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Comment: Re:$230 (Score 1) 609

by Polo (#47722869) Attached to: Study: Ad-Free Internet Would Cost Everyone $230-a-Year

That sounds good, I'll sign up for the Gold Plan.

        (turns can of Pepsi so it faces forward in the browser window)

Although the Bronze plan with adblocker might be doable.

        (has anyone seen my Subway gift card? I'm going for lunch)

By the way, your post is pretty funny, too bad I don't have mod points.

Comment: Re: What for? (Score 1) 191

by Polo (#47660749) Attached to: Reversible Type-C USB Connector Ready For Production

I was wondering about the lightning connector. There seems to be a bunch of moving parts inside the socket. There are the "thiniges" that make the electrical contact, and there are two tiny things on the sides that hold the plug in place (the lightning plug seems to have indents on the edge to hold it in)

Comment: Re:The arcade (Score 1) 171

by Polo (#47592291) Attached to: Critics To FTC: Why Do You Hate In-App Purchasing Freedom?

I actually think coin-ops were a little more honest. You usually got to play with really cool hardware,
and you physically insert your money one by one.

In some cases the IAP model is like an arcade machine where you don't hand your money over, instead it reaches into your wallet for you and takes out an ambiguous amount.

Comment: Re:One non-disturbing theory (Score 1) 304

by Polo (#47364981) Attached to: Ninety-Nine Percent of the Ocean's Plastic Is Missing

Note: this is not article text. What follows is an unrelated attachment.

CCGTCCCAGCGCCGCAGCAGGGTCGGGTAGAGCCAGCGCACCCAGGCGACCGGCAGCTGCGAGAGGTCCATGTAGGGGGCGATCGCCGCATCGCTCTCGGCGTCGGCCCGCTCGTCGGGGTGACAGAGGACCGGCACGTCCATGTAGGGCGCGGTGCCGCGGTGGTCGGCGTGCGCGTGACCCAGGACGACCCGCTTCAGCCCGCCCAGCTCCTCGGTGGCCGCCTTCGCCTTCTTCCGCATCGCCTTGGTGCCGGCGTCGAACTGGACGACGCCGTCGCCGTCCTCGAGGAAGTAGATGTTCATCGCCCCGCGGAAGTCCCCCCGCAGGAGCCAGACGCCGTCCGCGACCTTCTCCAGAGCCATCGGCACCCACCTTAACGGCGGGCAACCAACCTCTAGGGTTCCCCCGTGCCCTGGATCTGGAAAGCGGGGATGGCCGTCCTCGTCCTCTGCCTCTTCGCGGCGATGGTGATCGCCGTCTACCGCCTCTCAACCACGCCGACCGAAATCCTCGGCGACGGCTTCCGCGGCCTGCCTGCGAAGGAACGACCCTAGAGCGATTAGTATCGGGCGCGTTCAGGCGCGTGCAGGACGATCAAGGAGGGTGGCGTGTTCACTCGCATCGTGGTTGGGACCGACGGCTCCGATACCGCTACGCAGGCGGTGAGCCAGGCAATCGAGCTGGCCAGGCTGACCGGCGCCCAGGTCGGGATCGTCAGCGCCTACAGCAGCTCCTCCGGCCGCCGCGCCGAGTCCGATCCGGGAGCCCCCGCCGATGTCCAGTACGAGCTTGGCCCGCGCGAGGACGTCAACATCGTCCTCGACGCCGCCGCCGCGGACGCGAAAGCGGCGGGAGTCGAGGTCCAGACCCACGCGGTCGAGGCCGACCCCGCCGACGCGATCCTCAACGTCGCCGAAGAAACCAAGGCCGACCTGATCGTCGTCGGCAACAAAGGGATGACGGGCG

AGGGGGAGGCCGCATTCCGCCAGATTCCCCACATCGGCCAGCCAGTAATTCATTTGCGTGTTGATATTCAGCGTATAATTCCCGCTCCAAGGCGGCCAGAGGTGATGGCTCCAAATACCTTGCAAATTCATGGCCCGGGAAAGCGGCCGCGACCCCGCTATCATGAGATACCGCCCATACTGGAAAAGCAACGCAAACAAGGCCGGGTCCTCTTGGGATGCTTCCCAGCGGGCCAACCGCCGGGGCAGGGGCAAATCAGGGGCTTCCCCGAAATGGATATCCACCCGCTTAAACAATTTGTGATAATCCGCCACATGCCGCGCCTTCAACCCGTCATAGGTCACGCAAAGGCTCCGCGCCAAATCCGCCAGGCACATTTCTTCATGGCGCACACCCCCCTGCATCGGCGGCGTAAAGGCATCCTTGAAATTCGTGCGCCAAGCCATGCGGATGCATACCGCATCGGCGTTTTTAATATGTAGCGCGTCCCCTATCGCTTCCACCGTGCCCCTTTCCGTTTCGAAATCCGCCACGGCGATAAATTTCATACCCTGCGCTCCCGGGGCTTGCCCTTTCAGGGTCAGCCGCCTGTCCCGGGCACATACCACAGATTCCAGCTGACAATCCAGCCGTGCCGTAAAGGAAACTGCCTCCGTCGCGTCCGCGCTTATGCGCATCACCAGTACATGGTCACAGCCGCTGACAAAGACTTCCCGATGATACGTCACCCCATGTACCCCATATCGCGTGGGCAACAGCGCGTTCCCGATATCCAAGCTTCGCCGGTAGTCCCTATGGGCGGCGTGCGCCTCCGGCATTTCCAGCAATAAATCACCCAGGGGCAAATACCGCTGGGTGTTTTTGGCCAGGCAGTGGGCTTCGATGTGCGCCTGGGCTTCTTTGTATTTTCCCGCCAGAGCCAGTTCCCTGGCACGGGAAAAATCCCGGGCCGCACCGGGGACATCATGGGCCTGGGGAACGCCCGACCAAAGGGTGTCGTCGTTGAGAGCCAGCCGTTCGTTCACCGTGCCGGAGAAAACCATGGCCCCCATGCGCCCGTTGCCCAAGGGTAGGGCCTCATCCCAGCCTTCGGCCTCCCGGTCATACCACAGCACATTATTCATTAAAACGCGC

I think this might be possible. I don't really know, but if you've ever "cycled" an aquarium, it's pretty interesting and makes me think it's plausible.

If you put fish in an aquarium full of fresh water, they will generate ammonia and eventually die (unless they are very hardy fish).

So to "cycle" the aquarium, you can put drops of ammonia in the aquarium each day. Over time, bacteria that metabolize ammonia will enter the aquarium water and colonize it. These bacteria will remove the ammonia, producing nitrites (which are also toxic to fish, but less so than ammonia).

If you continue cycling the aquarium, more bacteria colonize the water, ones which metabolize the nitrites into nitrates.

Fish are usually ok with nitrates, so at this point, you can introduce the fish to the aquarium, and they will survive because the system will naturally remove the ammonia and subsequent nitrites.

Optionally, you can add plants to the aquarium and they can utilize the nitrates and remove them. Remember nitrates? From fertilizer?

Long story short... I'll bet the ocean can do amazing things like this. Don't know for sure, but it's plausible.

Comment: Re:I Love articles written by the clueless.... (Score 4, Informative) 90

by Polo (#47259643) Attached to: Privacy Worries For 'Smart' Smoke Alarms

wrong.

nest thermostat can detect you, and actively tries to determine if you are home.

The nest protect can ALSO detect you, and well enough that you can do the "nest wave" underneath it to silence an alarm.

They also communicate back and forth so that the thermostat can turn off the furnace if there's a fire, and the thermostat can go into "away" mode when nobody is home.

The protect has two ultrasonic sensors, an occupancy sensor, a light sensor and a variety of smoke/heat sensors:

Nest protect sensors

I can't find a simple summary for the thermostat, but it has occupancy, temperature and humidity sensors at least.

Comment: This post is not accurate (Score 1) 90

by Polo (#47259515) Attached to: Privacy Worries For 'Smart' Smoke Alarms

Protect is an alarm, the Thermostat is a thermostat.

This is actually not true/accurate, they are tied in together.

For example, if the nest protect detects a fire, the nest thermostat will shut off the heater.

I believe the nest protect is also used as an occupancy sensor for the auto-away function of the nest thermostat.

How many hardware guys does it take to change a light bulb? "Well the diagnostics say it's fine buddy, so it's a software problem."

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